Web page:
Vanja Radauš
Typhus Sufferer, 1957

Vanja Radauš graduated in sculpture from the Academy of Fine Arts in Zagreb (mentored by R. Frangeš Mihanović and R. Valdec; attended I. Meštrović’s special course in 1930). He resided in Paris (in 1928, 1930 and 1931), where he got to know the works of A. Watteau, A. Rodin and A. Bourdelle. His study of Michelangelo’s works in Italy in 1937 steered him towards expressive, dynamic and dramatic forms, which became a distinctive feature of his entire sculptural oeuvre. In 1940 he started teaching at the School of Crafts in Zagreb, and between 1945 and 1969 when he retired he taught at the Academy of Fine Arts in Zagreb as a full professor.
Radauš’s sensitivity and passion for social issues brought him close to the Zemlja (Earth) group of artists, of which he was a member from 1932 to 1933. He remained unwaveringly committed to Zemlja’s programme principles both as an individual and an artist throughout his career. His expressive, dynamic and masterful modelling and thematic focus on marginal members of society come to the fore in his statues, portraits and nudes. He left a trace on all types of sculpture, from medal making, terracotta, plaster, stone, wax and bronze sculpture to public monuments, such as The Fallen (The Wounded), a statue from 1938 installed in the courtyard of the National Museum of Modern Art. The irregular shape of his first medal (Ante Starčević, 1943) and the way he treated surfaces displaying pronounced expressiveness and associativity charted a new direction in Croatian medal making.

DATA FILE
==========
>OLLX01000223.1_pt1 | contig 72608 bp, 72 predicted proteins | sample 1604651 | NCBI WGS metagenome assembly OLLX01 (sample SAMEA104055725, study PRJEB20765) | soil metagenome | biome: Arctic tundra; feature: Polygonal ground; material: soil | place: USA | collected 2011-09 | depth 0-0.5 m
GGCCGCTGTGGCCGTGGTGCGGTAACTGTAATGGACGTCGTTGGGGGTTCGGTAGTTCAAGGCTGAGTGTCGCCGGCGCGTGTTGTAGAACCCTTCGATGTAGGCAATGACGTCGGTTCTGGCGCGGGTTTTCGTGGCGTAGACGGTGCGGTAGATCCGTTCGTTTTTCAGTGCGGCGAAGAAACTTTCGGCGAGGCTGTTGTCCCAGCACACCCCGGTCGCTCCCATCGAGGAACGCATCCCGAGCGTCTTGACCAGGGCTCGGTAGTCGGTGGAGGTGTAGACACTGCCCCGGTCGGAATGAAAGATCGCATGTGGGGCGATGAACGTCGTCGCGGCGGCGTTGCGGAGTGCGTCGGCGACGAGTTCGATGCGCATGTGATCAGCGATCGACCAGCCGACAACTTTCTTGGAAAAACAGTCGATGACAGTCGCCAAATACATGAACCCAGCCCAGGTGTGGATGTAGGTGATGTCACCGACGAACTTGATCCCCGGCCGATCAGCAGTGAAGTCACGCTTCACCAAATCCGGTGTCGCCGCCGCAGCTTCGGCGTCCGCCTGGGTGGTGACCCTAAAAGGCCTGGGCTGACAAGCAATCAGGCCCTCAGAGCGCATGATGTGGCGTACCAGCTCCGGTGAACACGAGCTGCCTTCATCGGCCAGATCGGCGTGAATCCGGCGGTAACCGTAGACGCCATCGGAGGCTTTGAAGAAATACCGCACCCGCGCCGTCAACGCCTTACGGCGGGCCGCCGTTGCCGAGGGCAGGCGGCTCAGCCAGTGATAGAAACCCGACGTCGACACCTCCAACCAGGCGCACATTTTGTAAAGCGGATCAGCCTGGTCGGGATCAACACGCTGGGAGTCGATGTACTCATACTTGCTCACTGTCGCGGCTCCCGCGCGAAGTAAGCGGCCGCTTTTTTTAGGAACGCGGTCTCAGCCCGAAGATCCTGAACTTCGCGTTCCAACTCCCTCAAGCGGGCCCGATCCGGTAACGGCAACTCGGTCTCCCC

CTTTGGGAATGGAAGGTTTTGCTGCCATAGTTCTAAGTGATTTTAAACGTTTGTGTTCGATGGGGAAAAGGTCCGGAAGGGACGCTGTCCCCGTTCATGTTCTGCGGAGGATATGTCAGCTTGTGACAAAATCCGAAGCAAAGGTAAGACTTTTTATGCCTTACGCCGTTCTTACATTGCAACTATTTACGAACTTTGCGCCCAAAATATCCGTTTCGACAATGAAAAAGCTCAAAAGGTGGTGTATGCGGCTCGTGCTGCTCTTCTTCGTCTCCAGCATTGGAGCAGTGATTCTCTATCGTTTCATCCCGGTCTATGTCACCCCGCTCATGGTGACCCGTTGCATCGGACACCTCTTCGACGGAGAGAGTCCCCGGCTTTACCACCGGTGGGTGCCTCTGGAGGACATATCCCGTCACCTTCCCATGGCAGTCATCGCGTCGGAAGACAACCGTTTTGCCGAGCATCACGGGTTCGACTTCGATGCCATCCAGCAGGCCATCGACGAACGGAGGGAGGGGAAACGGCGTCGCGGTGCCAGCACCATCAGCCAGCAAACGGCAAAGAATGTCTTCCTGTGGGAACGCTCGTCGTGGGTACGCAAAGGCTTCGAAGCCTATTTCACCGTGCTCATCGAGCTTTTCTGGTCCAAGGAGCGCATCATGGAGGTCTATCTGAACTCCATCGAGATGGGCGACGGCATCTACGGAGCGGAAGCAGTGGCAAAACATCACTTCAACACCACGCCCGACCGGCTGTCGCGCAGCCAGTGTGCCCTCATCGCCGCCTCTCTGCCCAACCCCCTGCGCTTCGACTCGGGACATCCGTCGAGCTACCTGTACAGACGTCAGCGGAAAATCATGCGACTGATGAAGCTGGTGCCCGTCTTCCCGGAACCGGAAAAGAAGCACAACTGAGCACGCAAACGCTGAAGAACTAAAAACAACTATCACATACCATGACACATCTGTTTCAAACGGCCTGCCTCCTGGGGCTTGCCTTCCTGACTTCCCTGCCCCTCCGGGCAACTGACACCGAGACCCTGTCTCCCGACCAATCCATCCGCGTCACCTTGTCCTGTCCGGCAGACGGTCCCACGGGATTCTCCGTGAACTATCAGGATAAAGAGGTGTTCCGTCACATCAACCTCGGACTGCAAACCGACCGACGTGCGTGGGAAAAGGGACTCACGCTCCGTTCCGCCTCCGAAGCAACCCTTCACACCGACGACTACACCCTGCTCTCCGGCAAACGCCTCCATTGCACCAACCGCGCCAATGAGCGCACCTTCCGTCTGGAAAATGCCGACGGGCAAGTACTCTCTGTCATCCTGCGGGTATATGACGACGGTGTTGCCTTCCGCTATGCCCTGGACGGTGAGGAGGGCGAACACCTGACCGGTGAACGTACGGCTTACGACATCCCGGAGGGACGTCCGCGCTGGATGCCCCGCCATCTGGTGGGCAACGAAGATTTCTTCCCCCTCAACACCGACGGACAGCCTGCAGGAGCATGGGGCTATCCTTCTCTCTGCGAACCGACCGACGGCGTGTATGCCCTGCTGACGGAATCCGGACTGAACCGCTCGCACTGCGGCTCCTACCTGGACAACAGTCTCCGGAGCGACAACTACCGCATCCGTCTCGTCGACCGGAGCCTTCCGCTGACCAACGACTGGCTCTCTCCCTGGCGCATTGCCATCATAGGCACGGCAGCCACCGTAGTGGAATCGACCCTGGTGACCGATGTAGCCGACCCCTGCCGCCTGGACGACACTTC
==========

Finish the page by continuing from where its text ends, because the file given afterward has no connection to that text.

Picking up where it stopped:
Radauš’s Typhus Sufferers, a series of bronze statues, are an expression of his distinct negation of the heroic pathos.

Text: Tatijana Gareljić, museum consultant of the National Museum of Modern Art  © National Museum of Modern Art, Zagreb
Translated by: Ana Janković
Photo: Goran Vranić © National Museum of Modern Art, Zagreb

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